BRASILIA, Nov 13 (Reuters) – Brazil raised $2 billion on Monday in its first-ever issuance of ‘green’ bonds, part of an effort to set a benchmark for the private market while channeling money into its ambitious sustainability agenda from the government.
The seven-year bonds had a yield of 6.5%, said Finance Minister Fernando Haddad, who confirmed details previously reported by Reuters.
Speaking to reporters, Haddad described the outcome as “quite significant”, stressing that the spread of the operation was comparable to that of countries with good investment quality.
Demand for the bond far exceeded volume, with the order book approaching $6 billion, the Treasury Department said in a statement.
The final allocation saw significant participation from non-resident investors, the report added, with around 75% coming from Europe and North America, while Latin America, including Brazil, accounted for the remaining 25%.
A source familiar with the operation, who spoke on condition of anonymity, stressed that the spread was much lower than what the government got for its $2.25 billion conventional issue in April.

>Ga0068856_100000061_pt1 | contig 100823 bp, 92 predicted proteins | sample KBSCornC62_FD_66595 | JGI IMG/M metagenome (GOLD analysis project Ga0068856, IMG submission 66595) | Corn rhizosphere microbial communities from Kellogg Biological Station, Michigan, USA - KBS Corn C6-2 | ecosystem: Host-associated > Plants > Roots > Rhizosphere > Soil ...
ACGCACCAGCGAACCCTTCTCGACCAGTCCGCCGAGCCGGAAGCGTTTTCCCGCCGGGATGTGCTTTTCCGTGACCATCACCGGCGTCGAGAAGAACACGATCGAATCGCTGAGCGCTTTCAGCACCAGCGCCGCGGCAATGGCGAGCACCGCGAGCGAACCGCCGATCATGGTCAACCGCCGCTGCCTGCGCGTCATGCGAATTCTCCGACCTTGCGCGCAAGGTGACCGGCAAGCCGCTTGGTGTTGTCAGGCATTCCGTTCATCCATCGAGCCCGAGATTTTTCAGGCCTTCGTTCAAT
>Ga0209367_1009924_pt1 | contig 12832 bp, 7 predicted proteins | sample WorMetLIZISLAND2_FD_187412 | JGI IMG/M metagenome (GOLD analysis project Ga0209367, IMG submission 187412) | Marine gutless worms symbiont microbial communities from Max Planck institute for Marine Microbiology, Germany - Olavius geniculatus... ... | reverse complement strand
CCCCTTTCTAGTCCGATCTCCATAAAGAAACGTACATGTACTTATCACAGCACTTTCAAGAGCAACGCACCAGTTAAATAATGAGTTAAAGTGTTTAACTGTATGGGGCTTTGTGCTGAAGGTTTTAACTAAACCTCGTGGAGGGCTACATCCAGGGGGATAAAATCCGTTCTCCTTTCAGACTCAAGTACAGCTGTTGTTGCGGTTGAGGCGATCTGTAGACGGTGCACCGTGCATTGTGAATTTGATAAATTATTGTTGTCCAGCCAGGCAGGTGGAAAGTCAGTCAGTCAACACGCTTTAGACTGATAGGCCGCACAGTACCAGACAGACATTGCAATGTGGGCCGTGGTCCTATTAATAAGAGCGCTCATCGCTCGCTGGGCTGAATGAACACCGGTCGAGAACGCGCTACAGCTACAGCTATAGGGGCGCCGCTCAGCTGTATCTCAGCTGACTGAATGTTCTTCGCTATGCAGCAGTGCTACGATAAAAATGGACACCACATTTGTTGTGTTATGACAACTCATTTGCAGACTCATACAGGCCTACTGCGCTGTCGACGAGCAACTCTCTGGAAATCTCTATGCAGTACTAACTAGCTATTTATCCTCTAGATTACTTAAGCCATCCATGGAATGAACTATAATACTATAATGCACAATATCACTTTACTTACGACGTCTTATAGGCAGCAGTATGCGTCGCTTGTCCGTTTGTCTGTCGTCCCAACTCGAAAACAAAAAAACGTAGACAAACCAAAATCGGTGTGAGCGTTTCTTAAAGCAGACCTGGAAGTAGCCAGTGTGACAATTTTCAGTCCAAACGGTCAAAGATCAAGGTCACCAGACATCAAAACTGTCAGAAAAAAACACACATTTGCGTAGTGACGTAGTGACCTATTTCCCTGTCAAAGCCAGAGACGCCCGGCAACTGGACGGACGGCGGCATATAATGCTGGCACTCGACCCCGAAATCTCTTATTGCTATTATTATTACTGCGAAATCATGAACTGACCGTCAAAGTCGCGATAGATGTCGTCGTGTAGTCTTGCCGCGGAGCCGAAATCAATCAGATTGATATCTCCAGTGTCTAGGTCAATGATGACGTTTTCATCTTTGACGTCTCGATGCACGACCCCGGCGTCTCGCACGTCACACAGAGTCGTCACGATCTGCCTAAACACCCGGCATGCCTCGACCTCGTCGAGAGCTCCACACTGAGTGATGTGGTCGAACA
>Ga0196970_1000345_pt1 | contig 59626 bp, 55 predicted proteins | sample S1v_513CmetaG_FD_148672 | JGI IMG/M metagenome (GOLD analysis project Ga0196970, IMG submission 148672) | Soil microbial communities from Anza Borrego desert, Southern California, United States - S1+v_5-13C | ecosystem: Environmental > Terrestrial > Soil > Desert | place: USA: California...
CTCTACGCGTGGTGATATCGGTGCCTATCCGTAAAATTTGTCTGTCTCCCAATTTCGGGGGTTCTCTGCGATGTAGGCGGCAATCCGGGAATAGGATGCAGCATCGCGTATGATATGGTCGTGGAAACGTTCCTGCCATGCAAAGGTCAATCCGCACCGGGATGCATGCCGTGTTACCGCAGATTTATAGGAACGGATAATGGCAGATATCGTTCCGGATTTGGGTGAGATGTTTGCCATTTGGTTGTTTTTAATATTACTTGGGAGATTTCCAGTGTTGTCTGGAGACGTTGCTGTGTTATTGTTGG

“At this rate of 6.5%, we are trading just 15 points above… a Mexican bond, which is investment grade,” the source said.
By early 2016, Brazil had lost all its investment-grade scores after a deep economic recession and political crisis at the end of a global commodity boom.
Although rating agency Fitch upgraded Brazil’s credit rating in July and S&P upgraded its outlook for the country in June, the country has not yet regained its coveted investment-grade rating.
Brazil’s finance ministry announced earlier on Monday that the environmental, sustainability and governance (ESG)-linked bonds, which mature in 2031, would be issued in dollars, with the outcome announced at the end of the day.
The operation was led by the banks Itau BBA, JPMorgan and Santander.
In late August, Treasury Department Executive Secretary Dario Durigan said the government was preparing to spend “something around $2 billion” intended to provide a financing base for Lula’s ambitious ecological transition plan.
Government officials have indicated that proceeds from the operation would primarily support the so-called Climate Fund, which is overseen by state development bank BNDES.
Left-wing Lula, who took office in January, is trying to improve Brazil’s environmental record.
His green plan also includes the creation of a regulated carbon credit market, part of a broader effort to attract investment in Latin America’s largest economy.